Our greenway has been shut down for weeks, so we’ve been walking through town in the mornings too. Last Saturday we passed a church. From two blocks away, we saw a packed parking lot and cars wrapped around the street. Two cops were directing traffic. Springfield has been so eerily quiet that we often walk in the middle of the road, so seeing that many people caused us to pause. It looked like traffic after a drag race instead of during a pandemic. I checked the courthouse’s clock tower and it read 8:45 a.m.
As we got closer, we saw boxes of bananas, bread, and canned food stacked on folding tables. Volunteers in masks were stuffing the items into bags. It was a food bank, and hundreds of people were sitting in their cars waiting for groceries. Children waved out windows, and a few yelled “doggie.” We looped around one minivan twice because of a pigtail-wearing cutie who couldn’t stop giggling at Meadow’s goofy smile.
At the top of the hill, we stopped and talked to the cops, who told us people had already been in line when they arrived at six. It took five minutes to compose myself. That many people waiting three hours for bananas and bread hit me in the stomach with an emotional wallop. I was witnessing up close and personal the pandemic’s economic impact in my community for the first time.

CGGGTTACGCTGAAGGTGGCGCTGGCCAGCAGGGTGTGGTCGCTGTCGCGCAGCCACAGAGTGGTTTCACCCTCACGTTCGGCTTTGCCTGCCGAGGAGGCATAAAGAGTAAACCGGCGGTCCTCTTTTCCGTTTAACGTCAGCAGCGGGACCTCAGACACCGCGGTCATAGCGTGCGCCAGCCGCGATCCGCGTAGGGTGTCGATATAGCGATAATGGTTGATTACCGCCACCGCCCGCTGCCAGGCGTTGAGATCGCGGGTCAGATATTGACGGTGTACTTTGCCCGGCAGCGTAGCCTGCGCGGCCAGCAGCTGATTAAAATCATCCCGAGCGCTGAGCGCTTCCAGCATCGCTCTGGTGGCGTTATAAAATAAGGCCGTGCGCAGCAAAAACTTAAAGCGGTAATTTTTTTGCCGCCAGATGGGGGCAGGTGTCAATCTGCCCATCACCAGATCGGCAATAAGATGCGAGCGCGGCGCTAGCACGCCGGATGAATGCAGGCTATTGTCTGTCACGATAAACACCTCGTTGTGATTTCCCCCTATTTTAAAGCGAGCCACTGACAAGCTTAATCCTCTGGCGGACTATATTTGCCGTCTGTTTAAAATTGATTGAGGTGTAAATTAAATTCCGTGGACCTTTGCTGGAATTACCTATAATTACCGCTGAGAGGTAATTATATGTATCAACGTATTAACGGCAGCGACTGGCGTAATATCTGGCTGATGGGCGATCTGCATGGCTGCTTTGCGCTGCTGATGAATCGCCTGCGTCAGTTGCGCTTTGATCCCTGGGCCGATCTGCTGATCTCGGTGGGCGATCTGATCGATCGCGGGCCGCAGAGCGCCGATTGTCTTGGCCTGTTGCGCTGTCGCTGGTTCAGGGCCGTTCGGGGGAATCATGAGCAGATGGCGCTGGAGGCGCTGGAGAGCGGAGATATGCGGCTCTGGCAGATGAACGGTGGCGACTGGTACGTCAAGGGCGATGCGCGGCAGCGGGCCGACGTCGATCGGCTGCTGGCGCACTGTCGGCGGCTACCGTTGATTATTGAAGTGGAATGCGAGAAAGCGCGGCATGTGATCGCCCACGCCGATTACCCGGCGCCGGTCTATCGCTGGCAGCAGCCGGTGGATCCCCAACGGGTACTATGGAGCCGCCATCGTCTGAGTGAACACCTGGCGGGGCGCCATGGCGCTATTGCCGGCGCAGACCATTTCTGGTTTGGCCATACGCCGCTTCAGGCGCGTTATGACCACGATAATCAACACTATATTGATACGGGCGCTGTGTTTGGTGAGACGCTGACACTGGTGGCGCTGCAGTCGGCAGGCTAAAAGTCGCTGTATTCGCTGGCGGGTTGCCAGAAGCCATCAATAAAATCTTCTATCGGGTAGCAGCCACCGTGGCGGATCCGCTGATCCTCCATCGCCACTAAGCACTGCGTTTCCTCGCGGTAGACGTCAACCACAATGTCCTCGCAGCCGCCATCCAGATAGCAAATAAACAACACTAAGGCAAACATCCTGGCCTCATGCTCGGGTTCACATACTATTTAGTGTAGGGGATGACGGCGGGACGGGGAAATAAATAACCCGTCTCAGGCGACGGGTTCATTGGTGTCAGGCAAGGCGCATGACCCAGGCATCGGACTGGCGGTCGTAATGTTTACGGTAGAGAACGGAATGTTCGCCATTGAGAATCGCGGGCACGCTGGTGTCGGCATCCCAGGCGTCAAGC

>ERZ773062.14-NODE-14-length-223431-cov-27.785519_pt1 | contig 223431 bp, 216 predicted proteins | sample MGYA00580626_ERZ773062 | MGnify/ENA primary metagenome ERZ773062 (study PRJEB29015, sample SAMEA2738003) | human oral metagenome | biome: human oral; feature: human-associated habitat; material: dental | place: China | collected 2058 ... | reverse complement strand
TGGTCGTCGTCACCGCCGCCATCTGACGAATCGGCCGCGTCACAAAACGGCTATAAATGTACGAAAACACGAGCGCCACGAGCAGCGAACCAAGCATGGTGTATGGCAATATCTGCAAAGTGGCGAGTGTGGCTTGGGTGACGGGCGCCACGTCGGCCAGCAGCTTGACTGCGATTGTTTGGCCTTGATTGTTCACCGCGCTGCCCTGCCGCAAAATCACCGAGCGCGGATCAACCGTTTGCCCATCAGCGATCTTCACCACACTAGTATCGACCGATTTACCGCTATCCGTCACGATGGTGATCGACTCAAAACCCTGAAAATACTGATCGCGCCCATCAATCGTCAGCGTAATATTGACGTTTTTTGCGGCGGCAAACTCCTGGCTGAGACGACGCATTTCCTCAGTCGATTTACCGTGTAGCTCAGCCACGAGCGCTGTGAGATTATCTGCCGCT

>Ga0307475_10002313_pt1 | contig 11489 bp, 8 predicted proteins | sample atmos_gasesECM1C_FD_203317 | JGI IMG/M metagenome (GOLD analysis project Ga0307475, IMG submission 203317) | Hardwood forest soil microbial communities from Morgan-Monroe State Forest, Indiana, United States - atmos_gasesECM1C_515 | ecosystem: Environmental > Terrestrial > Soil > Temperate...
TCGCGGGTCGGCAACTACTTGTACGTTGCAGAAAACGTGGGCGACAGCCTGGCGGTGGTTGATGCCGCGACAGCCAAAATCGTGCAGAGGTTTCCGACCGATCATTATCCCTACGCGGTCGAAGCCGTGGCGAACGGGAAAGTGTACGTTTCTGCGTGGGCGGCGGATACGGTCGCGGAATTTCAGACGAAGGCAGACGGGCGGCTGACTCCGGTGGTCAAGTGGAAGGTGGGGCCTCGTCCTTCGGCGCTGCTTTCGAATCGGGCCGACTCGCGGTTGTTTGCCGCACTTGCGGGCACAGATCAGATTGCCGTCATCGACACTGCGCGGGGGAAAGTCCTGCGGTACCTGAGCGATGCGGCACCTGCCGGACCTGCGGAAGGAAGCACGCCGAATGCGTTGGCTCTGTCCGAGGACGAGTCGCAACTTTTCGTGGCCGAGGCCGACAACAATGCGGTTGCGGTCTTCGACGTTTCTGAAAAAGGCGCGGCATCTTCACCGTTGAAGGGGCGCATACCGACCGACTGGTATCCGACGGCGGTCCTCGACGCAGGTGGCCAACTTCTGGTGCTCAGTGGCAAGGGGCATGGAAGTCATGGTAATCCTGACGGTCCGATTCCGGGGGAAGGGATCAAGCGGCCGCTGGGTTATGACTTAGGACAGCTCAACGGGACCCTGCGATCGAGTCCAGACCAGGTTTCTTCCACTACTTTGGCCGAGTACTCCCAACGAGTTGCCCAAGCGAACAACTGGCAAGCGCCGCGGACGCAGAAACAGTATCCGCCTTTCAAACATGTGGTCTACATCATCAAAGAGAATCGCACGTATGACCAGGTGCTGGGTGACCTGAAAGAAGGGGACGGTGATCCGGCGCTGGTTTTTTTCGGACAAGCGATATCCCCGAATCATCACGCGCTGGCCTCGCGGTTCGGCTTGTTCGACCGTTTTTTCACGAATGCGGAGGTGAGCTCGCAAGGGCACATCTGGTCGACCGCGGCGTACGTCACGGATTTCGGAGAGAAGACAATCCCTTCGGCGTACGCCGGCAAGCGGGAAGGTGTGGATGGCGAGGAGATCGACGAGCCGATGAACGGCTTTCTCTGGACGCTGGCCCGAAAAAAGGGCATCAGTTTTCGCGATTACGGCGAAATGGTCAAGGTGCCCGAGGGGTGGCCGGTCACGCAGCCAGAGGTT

After I collected myself, I realized how lucky I am. Mason and I may not be working again yet, but we’re not hungry either. Secondly, I thought about the animals. If those people were suffering, so were their dogs and cats.
A few years ago, a little boy confessed his mom dropped a litter of kittens off on a country road. At first, I was livid. Who would do something like that? Then, I saw where this little boy lived. In his house, in-door plumbing was questionable, let alone a meal including anything but nuked starch. When it comes to feeding your kids or feeding a litter of kittens, the choice is obvious. Right now, thousands of people are facing that same decision.
Mason and I have debates, always healthy but sometimes heated, about the pandemic shutdown. I think about hungry people, the mentally ill, and abandoned animals. And I wonder if the cure will be more devastating than the disease. Mason thinks about the thousands of people who died and their families. He believes it would have been much worse if our state hadn’t spent the last two months locked down.
Both of us know only time will decide. When this pandemic is finally behind us, we’ll be able to look back with clarity and truly assess the situation. My hunch is the answer lies somewhere in-between. How can we protect the vulnerable without putting millions and millions of people out of work?